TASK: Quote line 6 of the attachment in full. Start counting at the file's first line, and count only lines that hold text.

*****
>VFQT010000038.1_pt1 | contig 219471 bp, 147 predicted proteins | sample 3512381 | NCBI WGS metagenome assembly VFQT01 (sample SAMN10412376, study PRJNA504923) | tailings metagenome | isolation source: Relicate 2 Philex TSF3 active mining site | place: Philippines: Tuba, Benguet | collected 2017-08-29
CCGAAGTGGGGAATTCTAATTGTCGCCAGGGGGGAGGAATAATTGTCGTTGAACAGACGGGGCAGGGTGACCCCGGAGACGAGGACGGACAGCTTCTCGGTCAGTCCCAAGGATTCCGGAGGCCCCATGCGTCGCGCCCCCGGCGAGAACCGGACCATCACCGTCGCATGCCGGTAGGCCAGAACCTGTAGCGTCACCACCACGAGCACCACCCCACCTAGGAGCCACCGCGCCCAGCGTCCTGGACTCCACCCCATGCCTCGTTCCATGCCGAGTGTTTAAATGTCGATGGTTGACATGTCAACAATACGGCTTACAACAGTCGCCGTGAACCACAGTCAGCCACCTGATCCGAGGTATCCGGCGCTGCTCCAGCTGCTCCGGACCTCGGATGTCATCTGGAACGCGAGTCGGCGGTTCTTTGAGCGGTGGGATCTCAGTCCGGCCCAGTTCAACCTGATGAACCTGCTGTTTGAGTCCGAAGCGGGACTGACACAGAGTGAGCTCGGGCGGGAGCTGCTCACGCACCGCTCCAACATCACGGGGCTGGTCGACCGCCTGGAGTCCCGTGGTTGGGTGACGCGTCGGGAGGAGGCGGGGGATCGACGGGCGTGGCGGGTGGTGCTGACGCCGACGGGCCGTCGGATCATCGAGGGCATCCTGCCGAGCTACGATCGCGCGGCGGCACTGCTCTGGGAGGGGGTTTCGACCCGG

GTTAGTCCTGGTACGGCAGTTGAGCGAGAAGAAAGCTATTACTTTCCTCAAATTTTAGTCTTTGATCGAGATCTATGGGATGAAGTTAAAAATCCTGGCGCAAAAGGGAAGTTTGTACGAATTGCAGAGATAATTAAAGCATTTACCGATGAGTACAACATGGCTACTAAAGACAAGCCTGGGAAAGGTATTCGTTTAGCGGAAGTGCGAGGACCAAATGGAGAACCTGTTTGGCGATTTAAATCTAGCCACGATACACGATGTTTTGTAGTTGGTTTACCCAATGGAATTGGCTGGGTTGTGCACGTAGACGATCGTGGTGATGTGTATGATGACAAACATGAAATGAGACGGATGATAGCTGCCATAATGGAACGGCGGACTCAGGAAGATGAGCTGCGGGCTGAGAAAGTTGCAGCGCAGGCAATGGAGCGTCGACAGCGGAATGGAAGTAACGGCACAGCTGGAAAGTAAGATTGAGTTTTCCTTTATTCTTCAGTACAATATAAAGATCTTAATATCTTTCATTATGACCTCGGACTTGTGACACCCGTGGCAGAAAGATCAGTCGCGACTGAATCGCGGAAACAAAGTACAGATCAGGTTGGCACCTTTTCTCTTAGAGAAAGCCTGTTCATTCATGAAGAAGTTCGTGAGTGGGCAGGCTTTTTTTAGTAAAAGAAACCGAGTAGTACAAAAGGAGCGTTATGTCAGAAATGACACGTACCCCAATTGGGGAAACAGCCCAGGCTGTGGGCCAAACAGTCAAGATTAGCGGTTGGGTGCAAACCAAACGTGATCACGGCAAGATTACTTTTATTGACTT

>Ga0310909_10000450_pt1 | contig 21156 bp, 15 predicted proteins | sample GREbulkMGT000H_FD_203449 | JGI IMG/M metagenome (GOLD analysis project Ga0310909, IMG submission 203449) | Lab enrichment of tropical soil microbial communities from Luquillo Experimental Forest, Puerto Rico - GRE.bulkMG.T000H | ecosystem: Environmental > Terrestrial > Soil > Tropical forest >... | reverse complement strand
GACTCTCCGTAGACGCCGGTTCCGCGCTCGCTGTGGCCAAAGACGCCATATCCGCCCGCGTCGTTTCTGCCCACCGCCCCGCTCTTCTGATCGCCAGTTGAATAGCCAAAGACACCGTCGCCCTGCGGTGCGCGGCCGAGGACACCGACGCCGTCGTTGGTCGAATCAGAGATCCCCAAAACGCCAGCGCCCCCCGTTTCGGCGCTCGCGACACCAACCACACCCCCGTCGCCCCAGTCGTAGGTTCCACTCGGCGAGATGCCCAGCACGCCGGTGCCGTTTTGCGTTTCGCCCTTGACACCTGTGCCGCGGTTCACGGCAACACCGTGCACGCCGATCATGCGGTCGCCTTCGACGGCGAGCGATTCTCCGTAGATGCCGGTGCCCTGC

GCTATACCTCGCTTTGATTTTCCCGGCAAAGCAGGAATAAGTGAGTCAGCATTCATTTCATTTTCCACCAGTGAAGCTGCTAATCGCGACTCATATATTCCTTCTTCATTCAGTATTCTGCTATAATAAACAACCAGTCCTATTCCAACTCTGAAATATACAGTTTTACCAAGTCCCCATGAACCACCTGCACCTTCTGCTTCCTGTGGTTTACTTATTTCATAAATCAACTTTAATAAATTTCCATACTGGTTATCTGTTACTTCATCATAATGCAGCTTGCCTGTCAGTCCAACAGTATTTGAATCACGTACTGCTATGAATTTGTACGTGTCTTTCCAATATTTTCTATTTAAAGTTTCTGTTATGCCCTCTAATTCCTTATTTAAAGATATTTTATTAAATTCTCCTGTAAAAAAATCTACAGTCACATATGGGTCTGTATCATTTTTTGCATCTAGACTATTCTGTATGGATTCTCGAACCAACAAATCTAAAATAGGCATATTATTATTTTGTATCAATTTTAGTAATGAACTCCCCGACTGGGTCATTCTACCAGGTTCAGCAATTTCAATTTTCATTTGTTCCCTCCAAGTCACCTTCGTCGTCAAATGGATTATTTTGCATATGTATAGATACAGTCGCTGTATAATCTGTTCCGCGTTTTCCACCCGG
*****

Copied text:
GCTATACCTCGCTTTGATTTTCCCGGCAAAGCAGGAATAAGTGAGTCAGCATTCATTTCATTTTCCACCAGTGAAGCTGCTAATCGCGACTCATATATTCCTTCTTCATTCAGTATTCTGCTATAATAAACAACCAGTCCTATTCCAACTCTGAAATATACAGTTTTACCAAGTCCCCATGAACCACCTGCACCTTCTGCTTCCTGTGGTTTACTTATTTCATAAATCAACTTTAATAAATTTCCATACTGGTTATCTGTTACTTCATCATAATGCAGCTTGCCTGTCAGTCCAACAGTATTTGAATCACGTACTGCTATGAATTTGTACGTGTCTTTCCAATATTTTCTATTTAAAGTTTCTGTTATGCCCTCTAATTCCTTATTTAAAGATATTTTATTAAATTCTCCTGTAAAAAAATCTACAGTCACATATGGGTCTGTATCATTTTTTGCATCTAGACTATTCTGTATGGATTCTCGAACCAACAAATCTAAAATAGGCATATTATTATTTTGTATCAATTTTAGTAATGAACTCCCCGACTGGGTCATTCTACCAGGTTCAGCAATTTCAATTTTCATTTGTTCCCTCCAAGTCACCTTCGTCGTCAAATGGATTATTTTGCATATGTATAGATACAGTCGCTGTATAATCTGTTCCGCGTTTTCCACCCGG